Designing for Inevitable Crisis: Resilient and Adaptive Housing Development for Climate Change in a Coastal Location
Climate change is globally recognised as the leading problem of the 21st century, with an abundance of scientific evidence to validate the concern. Climate change is a long-lasting shift of the average weather conditions that have come to define Earth’s local, regional and global climates. Climate change is caused by both natural and anthropogenic (human-induced) contributing factors. The human activity on Earth has caused a significant inflation in the amount of greenhouse gases emitted, resulting in higher heat retention and rise in surface temperatures. The most disruptive and disastrous impact of climate change is the rapid rise in the global sea level which is currently ascending at an unprecedented rate. As the oceans warm, they expand. This has been the primary contributor to the historic sea-level rise which has recently accelerated from around 1.7mm per year over the 20th century to 3mm since the 1990s. Sea level rise is causing land to become submerged underwater and requires new strategies for the infrastructure to deal with these unavoidable shifts. Because this issue is unprecedented, we as architects and designers must adhere and comply to this new norm by accepting the fact that this is our future, by designing for climate change, instead of trying to ‘fix it’. So, this prompts the question,How can housing developments be designed that are resilient and adaptive to coastal site shifts (sea level rise) caused by climate change?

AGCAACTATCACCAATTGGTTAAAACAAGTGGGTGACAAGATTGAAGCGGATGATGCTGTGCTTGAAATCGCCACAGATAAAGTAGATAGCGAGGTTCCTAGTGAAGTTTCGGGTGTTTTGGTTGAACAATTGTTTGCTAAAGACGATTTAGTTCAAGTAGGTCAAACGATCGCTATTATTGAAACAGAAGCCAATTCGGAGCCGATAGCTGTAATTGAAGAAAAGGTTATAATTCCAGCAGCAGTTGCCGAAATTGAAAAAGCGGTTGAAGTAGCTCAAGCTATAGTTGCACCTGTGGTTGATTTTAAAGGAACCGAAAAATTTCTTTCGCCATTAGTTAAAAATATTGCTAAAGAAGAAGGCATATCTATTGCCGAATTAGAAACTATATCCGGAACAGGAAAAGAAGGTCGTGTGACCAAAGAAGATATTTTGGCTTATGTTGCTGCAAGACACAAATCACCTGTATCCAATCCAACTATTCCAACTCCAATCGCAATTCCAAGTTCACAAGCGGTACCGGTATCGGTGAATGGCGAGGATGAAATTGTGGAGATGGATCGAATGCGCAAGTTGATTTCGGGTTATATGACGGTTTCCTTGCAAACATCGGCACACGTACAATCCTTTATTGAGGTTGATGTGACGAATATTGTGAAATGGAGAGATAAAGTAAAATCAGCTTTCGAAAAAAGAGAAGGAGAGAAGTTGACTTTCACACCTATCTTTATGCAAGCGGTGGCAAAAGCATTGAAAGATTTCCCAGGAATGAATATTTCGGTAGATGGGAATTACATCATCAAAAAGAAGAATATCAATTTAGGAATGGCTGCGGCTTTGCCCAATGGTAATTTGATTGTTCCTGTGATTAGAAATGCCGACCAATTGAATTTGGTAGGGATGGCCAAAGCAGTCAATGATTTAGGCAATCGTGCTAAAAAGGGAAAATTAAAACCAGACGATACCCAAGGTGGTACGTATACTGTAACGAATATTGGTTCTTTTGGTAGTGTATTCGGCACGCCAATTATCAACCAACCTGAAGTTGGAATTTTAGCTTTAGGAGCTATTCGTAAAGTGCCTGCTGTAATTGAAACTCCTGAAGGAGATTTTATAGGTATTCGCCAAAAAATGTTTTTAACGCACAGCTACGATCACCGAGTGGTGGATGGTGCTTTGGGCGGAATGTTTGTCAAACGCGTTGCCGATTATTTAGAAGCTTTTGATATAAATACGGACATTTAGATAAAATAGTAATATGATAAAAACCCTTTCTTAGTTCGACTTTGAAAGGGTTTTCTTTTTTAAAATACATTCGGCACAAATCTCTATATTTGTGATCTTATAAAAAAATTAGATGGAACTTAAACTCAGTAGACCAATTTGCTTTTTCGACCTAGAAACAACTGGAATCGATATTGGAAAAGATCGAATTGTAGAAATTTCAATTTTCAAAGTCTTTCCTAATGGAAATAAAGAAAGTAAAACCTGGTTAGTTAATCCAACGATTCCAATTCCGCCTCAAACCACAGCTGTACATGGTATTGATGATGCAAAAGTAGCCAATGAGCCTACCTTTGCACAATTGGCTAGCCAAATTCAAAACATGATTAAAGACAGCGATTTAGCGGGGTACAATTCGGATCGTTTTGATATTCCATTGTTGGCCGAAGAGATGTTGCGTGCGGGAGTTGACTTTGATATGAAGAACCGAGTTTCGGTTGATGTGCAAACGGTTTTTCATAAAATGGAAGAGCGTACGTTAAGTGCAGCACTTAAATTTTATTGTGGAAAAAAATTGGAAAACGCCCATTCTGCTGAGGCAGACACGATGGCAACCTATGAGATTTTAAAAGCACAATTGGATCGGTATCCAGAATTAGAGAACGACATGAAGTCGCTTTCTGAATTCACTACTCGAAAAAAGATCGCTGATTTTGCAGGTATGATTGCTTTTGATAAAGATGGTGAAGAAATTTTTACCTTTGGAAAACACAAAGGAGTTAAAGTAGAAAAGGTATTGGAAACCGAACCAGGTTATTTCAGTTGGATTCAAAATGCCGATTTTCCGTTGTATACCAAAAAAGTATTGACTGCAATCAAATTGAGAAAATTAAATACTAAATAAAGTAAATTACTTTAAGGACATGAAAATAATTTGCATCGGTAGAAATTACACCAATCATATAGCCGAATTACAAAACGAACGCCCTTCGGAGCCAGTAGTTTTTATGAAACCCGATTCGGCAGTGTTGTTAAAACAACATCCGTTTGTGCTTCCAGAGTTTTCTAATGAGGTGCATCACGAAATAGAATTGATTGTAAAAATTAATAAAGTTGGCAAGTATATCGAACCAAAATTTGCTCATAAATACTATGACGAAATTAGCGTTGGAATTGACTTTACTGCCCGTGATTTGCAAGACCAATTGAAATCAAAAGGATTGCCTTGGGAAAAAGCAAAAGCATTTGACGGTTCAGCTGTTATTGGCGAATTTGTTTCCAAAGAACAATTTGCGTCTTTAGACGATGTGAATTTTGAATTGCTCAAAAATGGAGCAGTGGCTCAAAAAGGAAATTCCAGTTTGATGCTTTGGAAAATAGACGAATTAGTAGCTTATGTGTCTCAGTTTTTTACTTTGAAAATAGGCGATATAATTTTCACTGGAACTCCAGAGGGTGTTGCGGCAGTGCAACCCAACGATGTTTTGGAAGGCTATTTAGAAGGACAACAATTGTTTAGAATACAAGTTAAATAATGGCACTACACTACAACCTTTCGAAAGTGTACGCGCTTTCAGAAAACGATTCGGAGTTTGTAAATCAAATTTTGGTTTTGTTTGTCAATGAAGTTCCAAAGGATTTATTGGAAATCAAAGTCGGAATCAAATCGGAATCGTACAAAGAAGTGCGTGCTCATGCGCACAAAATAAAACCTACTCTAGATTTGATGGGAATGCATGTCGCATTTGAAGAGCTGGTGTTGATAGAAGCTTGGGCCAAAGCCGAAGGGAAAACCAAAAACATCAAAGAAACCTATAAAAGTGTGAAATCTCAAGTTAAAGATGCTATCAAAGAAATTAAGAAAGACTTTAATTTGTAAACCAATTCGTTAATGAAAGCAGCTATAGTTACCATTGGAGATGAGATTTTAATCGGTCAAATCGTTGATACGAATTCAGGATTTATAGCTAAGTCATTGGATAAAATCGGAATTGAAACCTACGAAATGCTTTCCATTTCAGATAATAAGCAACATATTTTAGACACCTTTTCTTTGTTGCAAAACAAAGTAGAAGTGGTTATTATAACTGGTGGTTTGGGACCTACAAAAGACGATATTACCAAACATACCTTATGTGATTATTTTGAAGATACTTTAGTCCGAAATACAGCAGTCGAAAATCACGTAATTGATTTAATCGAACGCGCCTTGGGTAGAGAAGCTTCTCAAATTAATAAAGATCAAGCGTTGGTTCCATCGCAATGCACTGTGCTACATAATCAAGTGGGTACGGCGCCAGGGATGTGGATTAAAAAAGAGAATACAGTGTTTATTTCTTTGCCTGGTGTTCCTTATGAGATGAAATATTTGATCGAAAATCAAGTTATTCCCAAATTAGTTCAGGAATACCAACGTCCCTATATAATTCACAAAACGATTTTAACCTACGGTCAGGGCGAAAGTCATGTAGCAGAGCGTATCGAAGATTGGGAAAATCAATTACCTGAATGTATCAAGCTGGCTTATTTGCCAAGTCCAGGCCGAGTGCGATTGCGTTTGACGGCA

The role of the design is to respond to the predictions of accelerating sea level rise and elevating threats of coastal flooding by providing an architectural response for safely inhabiting low lying coastal areas. Utilising resilient and adaptive elements within the architectural construct could aid in the future of sustainable living design that effectively reacts to the uncontrollable impediments and challenges the natural world presents.